If you store files in shared folders on other networked computers (aka network folders), at some point you're likely to want an application that you run locally to access those files. Some applications can easily deal with network folders, accessing them by their Uniform Naming Convention (UNC) share names. You enter such share names by using the syntax \\ComputerName\FolderShareName. So, if you stored files in a shared folder named Data that is on a computer named Kafka, you would tell an application that needs those files to look in \\kafka\data.
However, some applications can't use UNC share names. You can fool these applications by using mapping to have Windows 2000 (Win2K) present a network folder as a local, logical drive. For example, if you map \\kafka\data to logical drive G, when your application saves a file to drive G, the application is actually saving the file to \\kafka\data.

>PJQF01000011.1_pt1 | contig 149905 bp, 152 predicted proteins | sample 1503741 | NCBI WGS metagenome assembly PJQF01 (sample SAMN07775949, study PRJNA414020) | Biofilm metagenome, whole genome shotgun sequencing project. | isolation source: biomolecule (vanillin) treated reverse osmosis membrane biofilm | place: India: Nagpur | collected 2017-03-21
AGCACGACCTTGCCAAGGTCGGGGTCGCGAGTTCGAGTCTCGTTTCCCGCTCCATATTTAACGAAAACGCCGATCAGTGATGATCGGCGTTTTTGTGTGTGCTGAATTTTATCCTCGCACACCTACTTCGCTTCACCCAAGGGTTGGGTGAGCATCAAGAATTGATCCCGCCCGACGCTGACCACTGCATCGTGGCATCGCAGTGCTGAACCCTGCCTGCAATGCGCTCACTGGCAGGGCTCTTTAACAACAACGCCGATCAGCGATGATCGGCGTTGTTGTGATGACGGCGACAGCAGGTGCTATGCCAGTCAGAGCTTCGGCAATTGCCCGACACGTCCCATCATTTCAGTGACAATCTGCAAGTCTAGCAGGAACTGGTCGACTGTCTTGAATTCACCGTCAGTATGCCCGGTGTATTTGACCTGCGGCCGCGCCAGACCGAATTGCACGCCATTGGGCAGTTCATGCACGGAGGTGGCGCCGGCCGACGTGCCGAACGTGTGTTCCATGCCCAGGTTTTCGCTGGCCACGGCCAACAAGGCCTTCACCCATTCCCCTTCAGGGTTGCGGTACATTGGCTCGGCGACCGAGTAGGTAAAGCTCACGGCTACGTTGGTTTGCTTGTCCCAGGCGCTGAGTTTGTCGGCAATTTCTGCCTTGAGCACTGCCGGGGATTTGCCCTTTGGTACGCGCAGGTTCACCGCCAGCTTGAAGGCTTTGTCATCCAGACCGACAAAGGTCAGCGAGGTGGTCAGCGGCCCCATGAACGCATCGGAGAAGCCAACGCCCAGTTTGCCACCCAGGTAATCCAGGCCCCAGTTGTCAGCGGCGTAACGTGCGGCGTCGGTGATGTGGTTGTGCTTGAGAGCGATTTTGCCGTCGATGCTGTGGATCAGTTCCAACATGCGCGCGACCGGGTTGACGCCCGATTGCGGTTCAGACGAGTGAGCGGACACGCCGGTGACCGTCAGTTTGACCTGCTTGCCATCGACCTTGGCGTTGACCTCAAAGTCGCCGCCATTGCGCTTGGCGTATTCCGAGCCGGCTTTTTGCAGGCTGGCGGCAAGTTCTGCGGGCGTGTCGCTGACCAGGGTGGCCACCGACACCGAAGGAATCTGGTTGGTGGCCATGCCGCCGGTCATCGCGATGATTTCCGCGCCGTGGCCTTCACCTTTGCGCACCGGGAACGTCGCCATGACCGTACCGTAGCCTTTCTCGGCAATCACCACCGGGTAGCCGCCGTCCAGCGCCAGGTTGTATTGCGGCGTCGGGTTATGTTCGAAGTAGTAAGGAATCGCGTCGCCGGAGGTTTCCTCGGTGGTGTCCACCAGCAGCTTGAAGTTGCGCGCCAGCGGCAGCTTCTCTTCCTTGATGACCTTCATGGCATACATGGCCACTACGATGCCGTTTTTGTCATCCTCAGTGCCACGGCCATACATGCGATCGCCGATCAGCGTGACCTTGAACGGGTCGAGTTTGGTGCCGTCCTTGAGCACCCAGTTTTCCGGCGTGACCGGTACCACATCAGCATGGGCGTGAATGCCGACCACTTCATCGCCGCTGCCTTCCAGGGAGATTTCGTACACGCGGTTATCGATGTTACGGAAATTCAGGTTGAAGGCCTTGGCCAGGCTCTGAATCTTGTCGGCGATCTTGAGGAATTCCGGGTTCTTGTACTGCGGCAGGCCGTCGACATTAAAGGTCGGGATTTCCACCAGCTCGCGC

To map a network folder to a local drive, open My Computer. From the Tools menu, select Map Network Drive. When the wizard asks for a local drive name, specify an unused drive name. For example, if you've partitioned your hard disk into C and D drives and specified F as your CD-ROM drive, you might choose G. Then, specify the UNC share name of the shared folder you want to map to the G drive.